Noises off? Yes, they were – and the lights! PATRICK MARMION reviews Noises Off
The play about the play in which everything goes wrong did indeed go horribly wrong at last night’s opening night.
With Meera Syal leading the cast as the housekeeper who’s also having back stage affairs, the show hit the buffers thanks to a technical glitch in the second half.
Oops. The trouser-dropping comedy itself found its trousers round its ankles.
At first no one knew what was happening. The sound had stopped and most of the lights failed. Then a stage manager walked on and announced the show would have to halt and (they hoped) restart.
Actors Daniel Rigby and Meera Syal, with director Lloyd Owen at the press night after party for Noises Off
Was this a prank? Part of the play? No, the curtain came down for real amid gasps and theatregoers looking at each other not knowing whether to laugh or groan. But theatre audiences are nothing if not a loyal bunch and sympathetic applause soon vied with whoops of encouragement.
Ten minutes of nervous conversation followed. The lights came up, the lights went down.
Would they or wouldn’t they continue? Would they have to start from the beginning? Would we make our restaurant booking? The play is supposed to be sending up this kind of toe-curling hiccup and instead it’s the victim of it.
Written by Michael Frayn in 1982 and opening in this theatre before transferring to the West End, it’s reckoned by many to be a classic of its kind.
Actor Michael Blakemore with Noises Off writer Michael Frayn at a press night after party for the production
It sends up the back-biting and off-stage conflict that besets a theatrical troupe that are barely managing to keep the show on the road.
Syal plays the housekeeper originally played by Patricia Routledge. She is supposed to be looking after the home of a small-time UK tax dodger with a house in Spain. Her role is to sow confusion with plates of sardines and a malfunctioning telephone. The play-within-the-play is called Nothing On and is fiendishly complicated. It has more intricate moving parts than a Rolex watch and is set with no fewer priceless gems of comic set pieces.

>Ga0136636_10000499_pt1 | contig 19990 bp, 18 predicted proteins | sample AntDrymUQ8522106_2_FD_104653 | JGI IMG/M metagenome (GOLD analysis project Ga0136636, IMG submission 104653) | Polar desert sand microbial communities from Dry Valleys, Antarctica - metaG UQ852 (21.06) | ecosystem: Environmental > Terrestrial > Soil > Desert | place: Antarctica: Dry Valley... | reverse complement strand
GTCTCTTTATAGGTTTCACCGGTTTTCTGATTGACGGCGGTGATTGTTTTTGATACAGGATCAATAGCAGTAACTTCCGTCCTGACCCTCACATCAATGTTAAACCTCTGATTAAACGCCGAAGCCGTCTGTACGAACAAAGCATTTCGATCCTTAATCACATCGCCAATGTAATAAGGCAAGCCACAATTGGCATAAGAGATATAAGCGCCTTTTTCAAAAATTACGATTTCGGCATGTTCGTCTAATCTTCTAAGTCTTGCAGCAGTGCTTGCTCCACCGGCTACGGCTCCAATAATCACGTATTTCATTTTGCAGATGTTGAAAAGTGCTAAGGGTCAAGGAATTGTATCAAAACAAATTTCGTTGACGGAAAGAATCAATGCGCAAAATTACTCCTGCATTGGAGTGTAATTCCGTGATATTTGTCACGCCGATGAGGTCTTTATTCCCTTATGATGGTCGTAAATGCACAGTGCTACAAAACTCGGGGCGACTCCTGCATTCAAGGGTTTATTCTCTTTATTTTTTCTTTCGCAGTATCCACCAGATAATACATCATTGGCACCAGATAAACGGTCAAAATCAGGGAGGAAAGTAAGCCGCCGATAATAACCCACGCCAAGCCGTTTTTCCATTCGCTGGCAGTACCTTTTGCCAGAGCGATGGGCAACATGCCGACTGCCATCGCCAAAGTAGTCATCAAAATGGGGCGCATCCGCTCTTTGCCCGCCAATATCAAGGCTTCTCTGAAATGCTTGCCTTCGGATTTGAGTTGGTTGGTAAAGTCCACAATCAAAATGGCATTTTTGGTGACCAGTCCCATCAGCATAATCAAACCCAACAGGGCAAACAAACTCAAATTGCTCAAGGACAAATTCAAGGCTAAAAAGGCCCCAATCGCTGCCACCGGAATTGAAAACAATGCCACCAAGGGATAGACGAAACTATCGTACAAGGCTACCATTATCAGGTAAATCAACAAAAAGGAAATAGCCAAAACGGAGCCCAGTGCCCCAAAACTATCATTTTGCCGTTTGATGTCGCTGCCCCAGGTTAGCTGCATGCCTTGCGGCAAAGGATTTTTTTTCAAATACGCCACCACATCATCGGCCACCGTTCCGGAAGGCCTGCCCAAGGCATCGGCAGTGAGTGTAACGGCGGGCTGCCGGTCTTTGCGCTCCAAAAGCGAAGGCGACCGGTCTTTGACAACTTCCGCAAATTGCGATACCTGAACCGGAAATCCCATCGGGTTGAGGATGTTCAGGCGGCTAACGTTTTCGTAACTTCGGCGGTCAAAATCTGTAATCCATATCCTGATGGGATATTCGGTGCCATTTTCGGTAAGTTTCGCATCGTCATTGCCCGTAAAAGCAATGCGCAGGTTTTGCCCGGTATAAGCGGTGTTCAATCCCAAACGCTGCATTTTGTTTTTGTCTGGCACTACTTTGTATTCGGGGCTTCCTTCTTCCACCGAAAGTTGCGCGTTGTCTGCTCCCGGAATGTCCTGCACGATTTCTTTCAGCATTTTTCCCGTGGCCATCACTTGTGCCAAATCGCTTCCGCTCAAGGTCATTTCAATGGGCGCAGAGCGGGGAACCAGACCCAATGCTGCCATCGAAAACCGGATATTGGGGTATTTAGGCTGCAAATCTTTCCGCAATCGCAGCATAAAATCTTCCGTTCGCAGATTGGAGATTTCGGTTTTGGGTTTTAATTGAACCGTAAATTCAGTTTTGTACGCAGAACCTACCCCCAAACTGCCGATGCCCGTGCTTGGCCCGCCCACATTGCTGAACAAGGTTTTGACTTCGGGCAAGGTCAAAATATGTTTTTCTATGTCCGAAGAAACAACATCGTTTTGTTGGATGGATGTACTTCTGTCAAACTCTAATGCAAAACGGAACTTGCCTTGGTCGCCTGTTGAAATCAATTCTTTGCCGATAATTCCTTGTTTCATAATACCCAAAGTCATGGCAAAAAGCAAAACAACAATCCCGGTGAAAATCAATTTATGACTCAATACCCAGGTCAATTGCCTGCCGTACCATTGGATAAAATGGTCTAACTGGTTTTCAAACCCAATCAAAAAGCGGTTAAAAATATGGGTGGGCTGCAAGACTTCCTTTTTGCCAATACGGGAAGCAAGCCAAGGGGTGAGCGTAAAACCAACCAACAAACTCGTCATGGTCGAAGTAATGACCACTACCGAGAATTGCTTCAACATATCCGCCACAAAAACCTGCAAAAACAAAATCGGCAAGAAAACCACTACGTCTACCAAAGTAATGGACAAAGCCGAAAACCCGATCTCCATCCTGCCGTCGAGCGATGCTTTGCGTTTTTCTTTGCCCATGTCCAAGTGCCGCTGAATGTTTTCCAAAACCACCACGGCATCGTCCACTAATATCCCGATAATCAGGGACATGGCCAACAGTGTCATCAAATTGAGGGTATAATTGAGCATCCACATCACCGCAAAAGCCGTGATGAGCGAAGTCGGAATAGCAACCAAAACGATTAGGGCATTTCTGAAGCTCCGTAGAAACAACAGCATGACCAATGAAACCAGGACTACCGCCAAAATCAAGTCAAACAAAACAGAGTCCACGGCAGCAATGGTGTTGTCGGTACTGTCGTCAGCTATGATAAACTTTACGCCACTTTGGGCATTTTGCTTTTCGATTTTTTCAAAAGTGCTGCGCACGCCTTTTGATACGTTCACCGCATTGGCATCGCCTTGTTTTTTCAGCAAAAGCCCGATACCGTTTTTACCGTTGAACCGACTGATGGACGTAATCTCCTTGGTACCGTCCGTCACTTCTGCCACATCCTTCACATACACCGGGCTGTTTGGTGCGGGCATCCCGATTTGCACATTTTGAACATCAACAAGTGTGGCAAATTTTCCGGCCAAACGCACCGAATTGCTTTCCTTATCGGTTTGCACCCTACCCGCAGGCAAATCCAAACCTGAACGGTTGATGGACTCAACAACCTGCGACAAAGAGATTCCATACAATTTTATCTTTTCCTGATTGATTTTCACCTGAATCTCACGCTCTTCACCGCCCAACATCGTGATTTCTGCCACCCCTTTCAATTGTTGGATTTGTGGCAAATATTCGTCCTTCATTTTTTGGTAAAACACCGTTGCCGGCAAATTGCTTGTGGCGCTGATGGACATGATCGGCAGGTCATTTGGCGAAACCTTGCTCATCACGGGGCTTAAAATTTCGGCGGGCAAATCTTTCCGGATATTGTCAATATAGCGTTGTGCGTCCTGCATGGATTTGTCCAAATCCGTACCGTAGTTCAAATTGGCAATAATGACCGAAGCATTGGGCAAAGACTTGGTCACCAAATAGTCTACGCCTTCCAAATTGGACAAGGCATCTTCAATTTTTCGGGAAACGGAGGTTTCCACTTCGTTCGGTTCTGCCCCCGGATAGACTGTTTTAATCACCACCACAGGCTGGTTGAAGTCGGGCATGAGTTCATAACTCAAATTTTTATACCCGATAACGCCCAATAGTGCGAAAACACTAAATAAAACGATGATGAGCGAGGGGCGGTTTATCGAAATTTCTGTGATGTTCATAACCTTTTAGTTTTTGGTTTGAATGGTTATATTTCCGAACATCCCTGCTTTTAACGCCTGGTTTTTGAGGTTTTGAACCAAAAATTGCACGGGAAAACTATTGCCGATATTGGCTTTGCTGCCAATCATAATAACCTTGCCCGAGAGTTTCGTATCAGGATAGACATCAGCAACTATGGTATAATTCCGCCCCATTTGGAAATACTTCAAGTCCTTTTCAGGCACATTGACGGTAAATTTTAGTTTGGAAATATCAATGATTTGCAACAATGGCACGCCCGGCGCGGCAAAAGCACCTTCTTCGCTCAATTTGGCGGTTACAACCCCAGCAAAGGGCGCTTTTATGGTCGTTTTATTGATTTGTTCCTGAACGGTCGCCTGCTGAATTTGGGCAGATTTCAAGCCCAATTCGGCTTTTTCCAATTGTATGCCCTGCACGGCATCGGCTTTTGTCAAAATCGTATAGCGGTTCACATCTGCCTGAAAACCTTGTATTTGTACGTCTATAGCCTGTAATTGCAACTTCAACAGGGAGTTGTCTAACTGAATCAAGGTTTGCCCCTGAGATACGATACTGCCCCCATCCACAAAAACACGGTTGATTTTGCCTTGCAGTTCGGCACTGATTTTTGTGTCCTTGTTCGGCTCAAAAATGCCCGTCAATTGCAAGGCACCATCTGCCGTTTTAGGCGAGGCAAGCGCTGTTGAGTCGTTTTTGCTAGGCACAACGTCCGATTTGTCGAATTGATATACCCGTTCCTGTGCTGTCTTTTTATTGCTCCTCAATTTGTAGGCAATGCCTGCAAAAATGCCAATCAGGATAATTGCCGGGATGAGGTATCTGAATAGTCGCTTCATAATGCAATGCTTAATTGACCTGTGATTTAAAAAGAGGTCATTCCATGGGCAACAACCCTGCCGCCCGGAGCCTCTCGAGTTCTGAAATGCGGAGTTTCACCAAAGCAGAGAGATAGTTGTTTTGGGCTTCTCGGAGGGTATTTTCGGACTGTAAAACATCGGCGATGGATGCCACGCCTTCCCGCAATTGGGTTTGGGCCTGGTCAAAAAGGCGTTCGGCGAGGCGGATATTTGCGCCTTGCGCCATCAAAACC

Syal plays a housekeeper who is looking after the home of a small-time UK tax dodger
Even more complicated are the back-stage shenanigans in the second half.
By now, affairs and tantrums have set in. Flowers go to the wrong woman, whisky falls into the hands of the cast louche, a fire axe becomes an instrument of vendetta, a cactus lies in wait for the backside of the vain but unsuspecting director.
And doors bang faster than a Thin Lizzy drum solo.
The director role was originally played by Paul Eddington but here it’s Lloyd Owen with a goatee in the style of 1970s theatre director Sir Trevor Nunn. To see it going wrong in real time was an excruciating experience. But the cast directed by Jeremy Herrin will dine out on the tale for years to come.
You couldn’t have scripted it and indeed they didn’t. But the actors prove a sterling company and with nerves already high on opening night, they drove through to the end with gritted teeth and impressive resolve.
The play itself may be as dated as a Fawlty Towers en suite bedroom and nobody really laughs at sex maniacs any more – they’re now denounced as sex predators.
But when you can cope with adversity as coolly as this, all must be forgiven.
The final applause was long, hard and loud.
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